Low-cost modems generally use specialized chips, but some PCs implement the modem functions in software. Before jumping into the modem design itself, we discuss principles of how to transmit digital data over a telephone line. We will then go through a specification and discuss architecture, module design, and testing.
1. Theory of Operation and Requirements
The modem will use frequency-shift keying (FSK),a technique used in 1200-baud modems. Keying alludes to Morse code—style keying. As shown in Figure 5.10, the FSK scheme transmits sinusoidal tones, with 0 and 1 assigned to different frequencies.
Sinusoidal tones are much better suited to transmission over analog phone lines than are the traditional high and low voltages of digital circuits. The 01 bit patterns create the chirping sound characteristic of modems. (Higher-speed modems are backward compatible with the 1200-baud FSK scheme and begin a transmission with a protocol to determine which speed and protocol should be used.)
The scheme used to translate the audio input into a bit stream is illustrated in Figure 5.11.The analog input is sampled and the resulting stream is sent to two digital filters (such as an FIR filter).
One filter passes frequencies in the range that represents a 0 and rejects the 1-band frequencies, and the other filter does the converse.
The outputs of the filters are sent to detectors, which compute the average value of the signal over the past n samples. When the energy goes above a threshold value, the appropriate bit is detected.
We will send data in units of 8-bit bytes. The transmitting and receiving modems agree in advance on the length of time during which a bit will be transmitted (otherwise known as the baud rate). But the transmitter and receiver are physically separated and therefore are not synchronized in any way.
The receiving modem does not know when the transmitter has started to send a byte. Furthermore, even when the receiver does detect a transmission, the clock rates of the transmitter and receiver may vary somewhat, causing them to fall out of sync. In both cases, we can reduce the chances for error by sending the waveforms for a longer time.
The receiving process is illustrated in Figure 5.12. The receiver will detect the start of a byte by looking for a start bit, which is always 0.
By measuring the length of the start bit, the receiver knows where to look for the start of the first bit. However, since the receiver may have slightly misjudged the start of the bit, it does not immediately try to detect the bit.
The modem will not implement a hardware interface to a telephone line or software for dialing a phone number. We will assume that we have analog audio inputs and outputs for sending and receiving. We will also run at a much slower bit rate than 1200 baud to simplify the implementation.
Next, we will not implement a serial interface to a host, but rather put the transmitter’s message in memory and save the receiver’s result in memory as well. Given those understandings, let’s fill out the requirements table.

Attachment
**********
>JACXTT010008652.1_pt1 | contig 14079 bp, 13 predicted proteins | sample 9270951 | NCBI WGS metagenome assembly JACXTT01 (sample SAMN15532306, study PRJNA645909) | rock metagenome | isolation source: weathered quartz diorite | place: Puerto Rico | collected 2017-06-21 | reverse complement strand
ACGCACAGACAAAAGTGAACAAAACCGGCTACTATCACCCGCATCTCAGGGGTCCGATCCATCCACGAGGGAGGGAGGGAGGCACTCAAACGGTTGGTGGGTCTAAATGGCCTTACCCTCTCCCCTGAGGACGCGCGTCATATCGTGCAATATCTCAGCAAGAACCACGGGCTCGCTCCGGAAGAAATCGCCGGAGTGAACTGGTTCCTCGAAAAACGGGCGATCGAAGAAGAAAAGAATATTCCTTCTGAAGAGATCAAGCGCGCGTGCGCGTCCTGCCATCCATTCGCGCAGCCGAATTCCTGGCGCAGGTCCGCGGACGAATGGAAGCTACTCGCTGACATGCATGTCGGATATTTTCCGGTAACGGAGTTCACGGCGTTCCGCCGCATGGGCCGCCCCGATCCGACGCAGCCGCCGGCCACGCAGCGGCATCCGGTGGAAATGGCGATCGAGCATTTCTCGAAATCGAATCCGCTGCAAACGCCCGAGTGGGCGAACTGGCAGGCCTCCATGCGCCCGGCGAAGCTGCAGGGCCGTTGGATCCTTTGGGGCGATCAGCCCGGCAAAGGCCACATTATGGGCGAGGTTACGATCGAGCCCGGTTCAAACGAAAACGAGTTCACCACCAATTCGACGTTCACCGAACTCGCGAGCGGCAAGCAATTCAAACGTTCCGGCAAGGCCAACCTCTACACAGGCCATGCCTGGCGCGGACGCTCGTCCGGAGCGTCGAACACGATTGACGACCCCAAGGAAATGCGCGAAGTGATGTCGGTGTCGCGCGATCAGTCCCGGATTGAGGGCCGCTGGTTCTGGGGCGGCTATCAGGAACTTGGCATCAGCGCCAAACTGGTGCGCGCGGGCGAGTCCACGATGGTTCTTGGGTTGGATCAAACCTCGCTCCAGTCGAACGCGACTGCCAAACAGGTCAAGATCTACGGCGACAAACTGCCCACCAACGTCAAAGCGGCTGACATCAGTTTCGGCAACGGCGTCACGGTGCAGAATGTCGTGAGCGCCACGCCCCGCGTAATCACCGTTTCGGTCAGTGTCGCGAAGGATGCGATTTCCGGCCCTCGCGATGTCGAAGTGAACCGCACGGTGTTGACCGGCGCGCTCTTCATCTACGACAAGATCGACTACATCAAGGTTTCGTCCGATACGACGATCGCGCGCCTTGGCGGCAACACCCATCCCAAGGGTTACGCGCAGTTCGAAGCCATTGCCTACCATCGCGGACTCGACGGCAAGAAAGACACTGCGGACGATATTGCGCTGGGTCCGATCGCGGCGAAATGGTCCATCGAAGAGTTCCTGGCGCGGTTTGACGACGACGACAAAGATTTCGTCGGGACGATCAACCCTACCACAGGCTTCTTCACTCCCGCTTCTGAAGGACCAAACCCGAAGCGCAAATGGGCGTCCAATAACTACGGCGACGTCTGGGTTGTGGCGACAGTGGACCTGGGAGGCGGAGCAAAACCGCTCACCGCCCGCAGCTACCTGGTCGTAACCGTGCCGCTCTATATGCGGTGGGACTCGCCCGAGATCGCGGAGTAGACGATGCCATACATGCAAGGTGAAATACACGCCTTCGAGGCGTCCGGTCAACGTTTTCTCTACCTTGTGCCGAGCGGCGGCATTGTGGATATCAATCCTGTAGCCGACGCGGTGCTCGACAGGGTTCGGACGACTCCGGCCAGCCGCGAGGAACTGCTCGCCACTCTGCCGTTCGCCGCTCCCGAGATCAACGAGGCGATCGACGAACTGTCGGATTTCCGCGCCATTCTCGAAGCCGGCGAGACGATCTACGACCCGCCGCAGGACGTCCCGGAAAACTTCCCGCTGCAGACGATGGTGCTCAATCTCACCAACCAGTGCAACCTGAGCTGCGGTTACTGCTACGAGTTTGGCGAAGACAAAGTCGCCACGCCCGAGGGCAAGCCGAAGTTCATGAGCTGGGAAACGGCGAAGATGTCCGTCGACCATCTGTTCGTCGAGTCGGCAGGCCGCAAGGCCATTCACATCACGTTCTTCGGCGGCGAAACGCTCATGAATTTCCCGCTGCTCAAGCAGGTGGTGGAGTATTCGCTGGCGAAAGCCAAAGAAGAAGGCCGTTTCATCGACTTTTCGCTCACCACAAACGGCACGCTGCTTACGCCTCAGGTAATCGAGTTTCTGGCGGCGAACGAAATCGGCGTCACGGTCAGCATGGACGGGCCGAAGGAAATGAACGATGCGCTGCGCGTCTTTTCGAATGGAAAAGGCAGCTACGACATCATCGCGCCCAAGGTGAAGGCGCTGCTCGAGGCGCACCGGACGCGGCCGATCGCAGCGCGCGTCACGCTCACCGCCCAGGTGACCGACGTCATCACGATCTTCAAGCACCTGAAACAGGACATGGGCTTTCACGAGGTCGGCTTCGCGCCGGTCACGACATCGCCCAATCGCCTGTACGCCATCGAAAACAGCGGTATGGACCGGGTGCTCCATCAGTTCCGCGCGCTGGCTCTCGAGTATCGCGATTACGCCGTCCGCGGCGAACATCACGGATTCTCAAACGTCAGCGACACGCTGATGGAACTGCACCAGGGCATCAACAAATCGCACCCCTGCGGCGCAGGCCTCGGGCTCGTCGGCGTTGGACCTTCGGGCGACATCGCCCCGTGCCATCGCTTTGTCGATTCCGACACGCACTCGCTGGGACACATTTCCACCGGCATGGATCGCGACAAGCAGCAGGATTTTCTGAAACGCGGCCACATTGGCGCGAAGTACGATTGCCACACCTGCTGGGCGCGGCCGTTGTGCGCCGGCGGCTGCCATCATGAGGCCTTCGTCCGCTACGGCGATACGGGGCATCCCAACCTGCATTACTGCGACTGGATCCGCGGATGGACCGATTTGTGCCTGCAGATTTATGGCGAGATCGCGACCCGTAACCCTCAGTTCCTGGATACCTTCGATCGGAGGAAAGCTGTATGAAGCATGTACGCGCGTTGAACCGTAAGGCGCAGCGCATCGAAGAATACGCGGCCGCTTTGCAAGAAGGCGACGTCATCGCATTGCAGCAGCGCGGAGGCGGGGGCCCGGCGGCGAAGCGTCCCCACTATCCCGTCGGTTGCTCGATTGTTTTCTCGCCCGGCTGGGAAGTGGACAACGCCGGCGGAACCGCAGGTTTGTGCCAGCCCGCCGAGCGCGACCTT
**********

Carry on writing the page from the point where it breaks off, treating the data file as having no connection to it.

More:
The basic classes for the modem are shown in Figure 5.13.
3. System Architecture
The modem consists of one small subsystem (the interrupt handlers for the samples) and two major subsystems (transmitter and receiver).
Two sample interrupt handlers are required, one for input and another for output, but they are very simple. The transmitter is simpler, so let’s consider its software architecture first.
The best way to generate waveforms that retain the proper shape over long intervals is table lookup. Software oscillators can be used to generate periodic signals, but numerical problems limit their accuracy.
Figure 5.14 shows an analog waveform with sample points and the C code for these samples. Table lookup can be combined with interpolation to generate high-resolution waveforms without excessive memory costs, which is more accurate than oscillators because no feedback is involved.
The required number of samples for the modem can be found by experimentation with the analog/digital converter and the sampling code.
The structure of the receiver is considerably more complex. The filters and detectors of Figure 5.12 can be implemented with circular buffers. But that module must feed a state machine that recognizes the bits.
The recognizer state machine must use a timer to determine when to start and stop computing the filter output average based on the starting point of the bit. It must then determine the nature of the bit at the proper interval. It must also detect the start bit and measure it using the counter.
The receiver sample interrupt handler is a natural candidate to double as the receiver timer since the receiver’s time points are relative to samples.
The hardware architecture is relatively simple. In addition to the analog/digital and digital/analog converters, a timer is required. The amount of memory required to implement the algorithms is relatively small.
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